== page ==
Several years ago, the city council of Santa Monica, Calif., decided to make the town a workers' paradise by passing a union-backed law requiring everyone to be paid at least $12.25 an hour.How appropriate this article is as Chicago debates whether or not they should allow Wal-Mart to open another store within the city limits. One of the issues that has come up in this debate has been whether or not Wal-Mart should be forced to pay a "living wage" to their workers. There is a perception that Wal-Mart doesn't treat their workers very fairly, although, I have to way to independently verify that.
At the time, restaurant owner Jeff King complained to me that that law would "dry up the entry-level jobs for just the people they're trying to help."
He was right. It's why gas stations no longer hire teenagers to wash your windshield. Wage minimums tell employers: "Don't give a beginner a chance."
Such losses are hard to see, but they are widespread. One company closes because it can't afford to pay higher wages. Another decides to produce its product with fewer workers, and another never expands. Perhaps most importantly, there's the business that never opens. The people who were never hired don't complain—they wouldn't know whom to blame—they don't even know that they were harmed. They are the unseen victims.
The good news is that the people of Santa Monica woke up and overturned the "living wage."
Anyway here's more from Stossel:
If minimum-wage advocates really believe wages are set arbitrarily, why do they favor only a $7.50 or $14 minimum? Why not $100?Tell you what, there are more pressing issues than this on the Wal-Mart issue in Chicago. There are issues of traffic and what this store could do to already established businesses in the neighborhood (Chatham) where this is supposed to be built.
At those levels, even a diehard interventionist knows that workers would be hurt. But the principle is the same at lower levels. If wages are a function of productivity, not whim, then it follows that if the minimum wage is set above workers' productivity, those workers—the intended beneficiaries of the legislation—will be harmed.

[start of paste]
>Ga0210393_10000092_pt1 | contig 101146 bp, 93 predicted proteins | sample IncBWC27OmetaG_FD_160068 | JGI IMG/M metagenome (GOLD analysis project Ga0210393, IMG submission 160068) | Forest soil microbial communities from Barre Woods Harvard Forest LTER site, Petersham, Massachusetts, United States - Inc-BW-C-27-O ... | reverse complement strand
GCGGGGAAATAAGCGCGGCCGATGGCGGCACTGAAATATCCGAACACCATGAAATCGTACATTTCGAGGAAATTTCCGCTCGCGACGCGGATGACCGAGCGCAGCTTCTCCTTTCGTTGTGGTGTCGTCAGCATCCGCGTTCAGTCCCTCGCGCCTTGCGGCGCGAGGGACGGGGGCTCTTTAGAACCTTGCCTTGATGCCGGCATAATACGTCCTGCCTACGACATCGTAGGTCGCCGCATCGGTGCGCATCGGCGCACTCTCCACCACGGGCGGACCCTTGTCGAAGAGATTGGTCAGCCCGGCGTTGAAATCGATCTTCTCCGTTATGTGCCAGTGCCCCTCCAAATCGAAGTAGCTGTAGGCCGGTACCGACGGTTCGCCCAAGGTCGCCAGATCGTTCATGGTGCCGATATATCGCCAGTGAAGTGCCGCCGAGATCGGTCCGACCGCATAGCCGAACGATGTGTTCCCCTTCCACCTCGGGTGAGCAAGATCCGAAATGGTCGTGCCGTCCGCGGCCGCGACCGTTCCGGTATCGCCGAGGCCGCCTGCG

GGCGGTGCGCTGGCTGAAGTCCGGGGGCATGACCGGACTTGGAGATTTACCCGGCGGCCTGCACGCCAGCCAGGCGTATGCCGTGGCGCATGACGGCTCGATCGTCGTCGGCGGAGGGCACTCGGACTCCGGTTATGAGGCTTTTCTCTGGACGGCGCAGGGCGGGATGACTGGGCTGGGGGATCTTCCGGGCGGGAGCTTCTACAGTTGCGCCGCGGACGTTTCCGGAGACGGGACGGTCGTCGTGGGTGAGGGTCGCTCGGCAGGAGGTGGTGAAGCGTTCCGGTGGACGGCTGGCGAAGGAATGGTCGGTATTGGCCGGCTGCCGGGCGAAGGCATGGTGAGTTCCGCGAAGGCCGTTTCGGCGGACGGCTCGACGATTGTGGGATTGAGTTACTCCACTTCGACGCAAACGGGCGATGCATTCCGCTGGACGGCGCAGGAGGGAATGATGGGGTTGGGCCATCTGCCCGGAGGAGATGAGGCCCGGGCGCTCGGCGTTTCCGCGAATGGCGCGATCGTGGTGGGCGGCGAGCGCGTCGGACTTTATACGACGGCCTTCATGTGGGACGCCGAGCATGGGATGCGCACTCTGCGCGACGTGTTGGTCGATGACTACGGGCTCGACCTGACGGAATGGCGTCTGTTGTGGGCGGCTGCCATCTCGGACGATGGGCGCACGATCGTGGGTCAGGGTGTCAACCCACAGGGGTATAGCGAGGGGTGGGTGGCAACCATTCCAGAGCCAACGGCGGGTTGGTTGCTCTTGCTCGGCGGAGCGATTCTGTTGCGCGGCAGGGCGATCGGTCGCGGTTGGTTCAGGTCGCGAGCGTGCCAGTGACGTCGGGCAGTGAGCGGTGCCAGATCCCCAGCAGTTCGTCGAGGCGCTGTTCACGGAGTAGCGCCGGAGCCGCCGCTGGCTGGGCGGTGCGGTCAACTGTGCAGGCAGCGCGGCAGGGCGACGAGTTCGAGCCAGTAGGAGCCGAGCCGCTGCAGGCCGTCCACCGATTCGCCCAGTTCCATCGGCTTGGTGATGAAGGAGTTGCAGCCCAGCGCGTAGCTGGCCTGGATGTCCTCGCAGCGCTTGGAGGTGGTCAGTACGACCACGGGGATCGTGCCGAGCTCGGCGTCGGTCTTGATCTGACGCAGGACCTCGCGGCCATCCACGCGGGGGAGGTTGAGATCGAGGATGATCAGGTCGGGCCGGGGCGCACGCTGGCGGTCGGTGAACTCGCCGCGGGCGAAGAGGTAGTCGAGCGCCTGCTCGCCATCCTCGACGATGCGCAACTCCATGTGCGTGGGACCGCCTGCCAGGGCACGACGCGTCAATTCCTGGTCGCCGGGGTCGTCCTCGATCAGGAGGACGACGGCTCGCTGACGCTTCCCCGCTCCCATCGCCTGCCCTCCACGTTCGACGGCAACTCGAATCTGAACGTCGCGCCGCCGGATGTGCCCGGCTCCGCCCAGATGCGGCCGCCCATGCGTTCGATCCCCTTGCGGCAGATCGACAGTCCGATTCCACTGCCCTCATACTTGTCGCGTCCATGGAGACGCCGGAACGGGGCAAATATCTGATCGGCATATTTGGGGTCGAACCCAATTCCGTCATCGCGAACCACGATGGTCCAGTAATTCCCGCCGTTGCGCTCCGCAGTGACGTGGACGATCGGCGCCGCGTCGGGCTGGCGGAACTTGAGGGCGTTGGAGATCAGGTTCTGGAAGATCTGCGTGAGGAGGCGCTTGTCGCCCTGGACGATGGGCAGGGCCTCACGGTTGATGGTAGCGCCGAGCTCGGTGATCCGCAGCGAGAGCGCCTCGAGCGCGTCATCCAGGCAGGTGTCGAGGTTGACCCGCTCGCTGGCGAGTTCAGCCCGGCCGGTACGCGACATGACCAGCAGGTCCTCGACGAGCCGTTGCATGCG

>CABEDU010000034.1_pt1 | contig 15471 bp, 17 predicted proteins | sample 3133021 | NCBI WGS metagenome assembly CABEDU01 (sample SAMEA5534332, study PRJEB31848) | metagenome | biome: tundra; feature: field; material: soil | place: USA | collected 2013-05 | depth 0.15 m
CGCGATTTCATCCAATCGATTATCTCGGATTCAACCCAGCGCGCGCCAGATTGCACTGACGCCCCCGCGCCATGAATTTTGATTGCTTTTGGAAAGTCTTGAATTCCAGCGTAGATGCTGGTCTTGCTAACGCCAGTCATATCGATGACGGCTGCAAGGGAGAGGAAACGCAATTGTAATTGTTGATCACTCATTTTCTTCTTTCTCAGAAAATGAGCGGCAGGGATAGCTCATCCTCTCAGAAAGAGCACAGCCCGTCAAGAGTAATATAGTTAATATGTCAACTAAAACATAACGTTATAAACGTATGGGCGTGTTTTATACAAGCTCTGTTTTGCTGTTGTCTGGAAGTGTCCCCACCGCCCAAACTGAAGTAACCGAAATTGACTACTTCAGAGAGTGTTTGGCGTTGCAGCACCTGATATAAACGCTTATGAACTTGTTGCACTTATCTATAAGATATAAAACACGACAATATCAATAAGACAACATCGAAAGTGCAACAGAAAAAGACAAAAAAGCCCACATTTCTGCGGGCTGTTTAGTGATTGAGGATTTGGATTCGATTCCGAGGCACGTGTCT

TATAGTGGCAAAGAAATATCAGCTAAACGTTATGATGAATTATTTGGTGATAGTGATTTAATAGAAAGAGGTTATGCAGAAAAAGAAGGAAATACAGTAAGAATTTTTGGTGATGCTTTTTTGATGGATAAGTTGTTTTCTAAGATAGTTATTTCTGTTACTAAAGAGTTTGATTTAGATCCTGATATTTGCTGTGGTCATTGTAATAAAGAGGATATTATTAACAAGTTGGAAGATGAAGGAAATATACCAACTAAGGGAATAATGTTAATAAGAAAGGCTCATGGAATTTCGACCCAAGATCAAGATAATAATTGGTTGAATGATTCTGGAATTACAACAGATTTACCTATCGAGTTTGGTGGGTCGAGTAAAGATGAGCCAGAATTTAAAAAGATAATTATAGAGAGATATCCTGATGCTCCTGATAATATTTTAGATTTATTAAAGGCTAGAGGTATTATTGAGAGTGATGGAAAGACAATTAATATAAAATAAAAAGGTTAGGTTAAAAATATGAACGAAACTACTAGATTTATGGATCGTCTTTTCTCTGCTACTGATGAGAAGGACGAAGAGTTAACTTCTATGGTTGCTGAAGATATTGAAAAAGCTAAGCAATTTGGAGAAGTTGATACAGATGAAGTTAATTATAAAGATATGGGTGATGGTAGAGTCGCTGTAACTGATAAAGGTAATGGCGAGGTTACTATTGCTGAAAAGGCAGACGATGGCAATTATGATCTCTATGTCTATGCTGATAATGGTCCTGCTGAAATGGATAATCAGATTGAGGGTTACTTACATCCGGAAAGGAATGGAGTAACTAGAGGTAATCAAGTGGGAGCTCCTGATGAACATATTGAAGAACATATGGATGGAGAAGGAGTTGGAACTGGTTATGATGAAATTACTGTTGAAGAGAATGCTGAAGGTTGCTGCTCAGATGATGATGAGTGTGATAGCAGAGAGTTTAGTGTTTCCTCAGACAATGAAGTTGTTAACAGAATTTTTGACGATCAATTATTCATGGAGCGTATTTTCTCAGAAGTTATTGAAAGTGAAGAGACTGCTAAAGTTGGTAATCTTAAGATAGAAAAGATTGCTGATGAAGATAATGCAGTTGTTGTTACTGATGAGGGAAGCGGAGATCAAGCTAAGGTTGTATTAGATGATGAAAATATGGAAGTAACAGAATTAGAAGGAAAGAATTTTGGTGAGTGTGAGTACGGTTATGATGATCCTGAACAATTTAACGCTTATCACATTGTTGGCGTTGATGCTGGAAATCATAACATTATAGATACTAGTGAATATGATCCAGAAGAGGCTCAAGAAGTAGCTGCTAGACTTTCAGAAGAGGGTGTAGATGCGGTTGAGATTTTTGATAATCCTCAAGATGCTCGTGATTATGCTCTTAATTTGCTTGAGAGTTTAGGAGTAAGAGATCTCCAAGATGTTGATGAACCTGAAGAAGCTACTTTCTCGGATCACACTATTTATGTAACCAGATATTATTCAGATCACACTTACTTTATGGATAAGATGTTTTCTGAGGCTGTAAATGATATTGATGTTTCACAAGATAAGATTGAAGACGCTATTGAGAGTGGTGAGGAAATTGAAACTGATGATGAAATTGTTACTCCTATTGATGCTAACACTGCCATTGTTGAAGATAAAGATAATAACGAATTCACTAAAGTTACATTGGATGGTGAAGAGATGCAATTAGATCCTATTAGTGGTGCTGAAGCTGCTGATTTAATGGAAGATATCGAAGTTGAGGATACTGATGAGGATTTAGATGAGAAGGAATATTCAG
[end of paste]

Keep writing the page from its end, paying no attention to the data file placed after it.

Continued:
The Law of Unintended Consequences strikes again. Well, let me correct that. For some minimum-wage advocates, the bad consequences are not quite unintended. Consider the support for the minimum wage from large companies like Wal-Mart and organized labor. Why do they want the minimum raised? Economist Alex Tabarrok of George Mason University answers, "[T]hese employers will benefit from an increase in the minimum wage because it will raise the costs of their rivals. This is why unions have typically been in favor of the minimum wage even when their own workers make much more than the minimum."
Where there's "humanitarian" government intervention, there are politically connected special interests reaping the benefits.
As for labor at Wal-Mart what I say is that it is up to each and every individual worker or job-hunter to determine how much they are worth and what benefits they can get from their employer. If such a worker is a valued employee surely an employer will work with this employee to keep them at their company. More often than not it may not do much good to just refuse to pay the worker however much they are worth or to give them the benefits that they may need, especially health insurance.
BTW, I've worked out in my head the "single-mother" problem. She may need better pay and benefits the most. Perhaps more than a senior citizen who may have as much of a need for health insurance. But a single mother, who may not have much support for her and her children (she may only have one or she may have more), may have to clothe, feed, and house her babies. She may even have to worry about babysitters especially if no one in her family are able to take care of them while she's at work. The most important think a single mother should be worried about is health insurance for herself and her children.
Of course that being said, she has to negotiate that with her employer and it might take her some time to convince her employer. That also depends on whether or not she is a valued employee.
Well that's my opinion on this issue of wages. What do you think?